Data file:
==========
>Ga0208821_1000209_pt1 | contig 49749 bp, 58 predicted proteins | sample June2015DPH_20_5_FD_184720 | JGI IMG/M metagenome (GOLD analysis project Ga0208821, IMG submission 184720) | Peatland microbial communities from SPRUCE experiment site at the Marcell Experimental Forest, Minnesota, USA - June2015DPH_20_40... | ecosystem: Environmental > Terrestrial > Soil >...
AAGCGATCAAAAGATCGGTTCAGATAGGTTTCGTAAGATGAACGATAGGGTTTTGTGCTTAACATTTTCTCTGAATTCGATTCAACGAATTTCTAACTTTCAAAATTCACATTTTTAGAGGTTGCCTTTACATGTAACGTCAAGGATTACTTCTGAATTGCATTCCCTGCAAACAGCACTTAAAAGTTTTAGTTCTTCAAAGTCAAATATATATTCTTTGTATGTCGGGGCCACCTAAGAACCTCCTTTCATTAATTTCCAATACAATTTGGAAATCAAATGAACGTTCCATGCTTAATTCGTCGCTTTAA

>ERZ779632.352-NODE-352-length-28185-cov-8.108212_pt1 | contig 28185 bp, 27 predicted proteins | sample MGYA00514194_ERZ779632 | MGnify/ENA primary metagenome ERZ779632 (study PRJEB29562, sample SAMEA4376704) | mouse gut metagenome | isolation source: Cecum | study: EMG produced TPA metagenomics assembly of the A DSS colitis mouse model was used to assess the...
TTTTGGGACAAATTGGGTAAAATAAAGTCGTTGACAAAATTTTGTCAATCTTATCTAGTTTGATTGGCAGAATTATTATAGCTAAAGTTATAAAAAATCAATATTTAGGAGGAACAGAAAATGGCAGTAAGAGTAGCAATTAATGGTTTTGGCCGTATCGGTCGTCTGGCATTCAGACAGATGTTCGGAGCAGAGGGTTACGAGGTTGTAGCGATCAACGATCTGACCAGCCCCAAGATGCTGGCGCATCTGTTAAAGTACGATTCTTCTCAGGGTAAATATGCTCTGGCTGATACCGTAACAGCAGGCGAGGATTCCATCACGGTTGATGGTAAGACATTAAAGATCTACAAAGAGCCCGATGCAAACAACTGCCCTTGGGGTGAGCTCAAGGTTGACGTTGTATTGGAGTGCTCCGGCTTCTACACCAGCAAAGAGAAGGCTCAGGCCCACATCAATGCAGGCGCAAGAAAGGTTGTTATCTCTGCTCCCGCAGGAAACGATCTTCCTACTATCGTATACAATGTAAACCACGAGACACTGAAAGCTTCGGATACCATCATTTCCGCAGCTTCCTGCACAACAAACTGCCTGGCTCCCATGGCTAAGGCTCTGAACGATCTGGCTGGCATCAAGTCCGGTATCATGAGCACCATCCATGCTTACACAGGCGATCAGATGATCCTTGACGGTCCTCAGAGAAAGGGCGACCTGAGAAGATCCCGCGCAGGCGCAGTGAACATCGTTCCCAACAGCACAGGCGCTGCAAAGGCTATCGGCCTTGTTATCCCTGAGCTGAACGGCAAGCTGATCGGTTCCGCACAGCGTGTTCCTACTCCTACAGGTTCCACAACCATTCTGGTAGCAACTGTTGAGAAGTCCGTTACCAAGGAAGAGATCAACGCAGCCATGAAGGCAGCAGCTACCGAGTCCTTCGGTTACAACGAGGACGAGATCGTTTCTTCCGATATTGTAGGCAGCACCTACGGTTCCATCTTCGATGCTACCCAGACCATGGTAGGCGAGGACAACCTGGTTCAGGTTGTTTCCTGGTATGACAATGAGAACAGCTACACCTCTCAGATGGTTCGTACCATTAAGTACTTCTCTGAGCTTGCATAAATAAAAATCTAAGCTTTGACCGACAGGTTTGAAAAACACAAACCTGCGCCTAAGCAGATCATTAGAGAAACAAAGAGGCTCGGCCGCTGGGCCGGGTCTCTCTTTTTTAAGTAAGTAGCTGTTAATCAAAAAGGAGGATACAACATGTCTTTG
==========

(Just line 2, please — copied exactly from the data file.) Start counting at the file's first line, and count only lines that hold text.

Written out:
AAGCGATCAAAAGATCGGTTCAGATAGGTTTCGTAAGATGAACGATAGGGTTTTGTGCTTAACATTTTCTCTGAATTCGATTCAACGAATTTCTAACTTTCAAAATTCACATTTTTAGAGGTTGCCTTTACATGTAACGTCAAGGATTACTTCTGAATTGCATTCCCTGCAAACAGCACTTAAAAGTTTTAGTTCTTCAAAGTCAAATATATATTCTTTGTATGTCGGGGCCACCTAAGAACCTCCTTTCATTAATTTCCAATACAATTTGGAAATCAAATGAACGTTCCATGCTTAATTCGTCGCTTTAA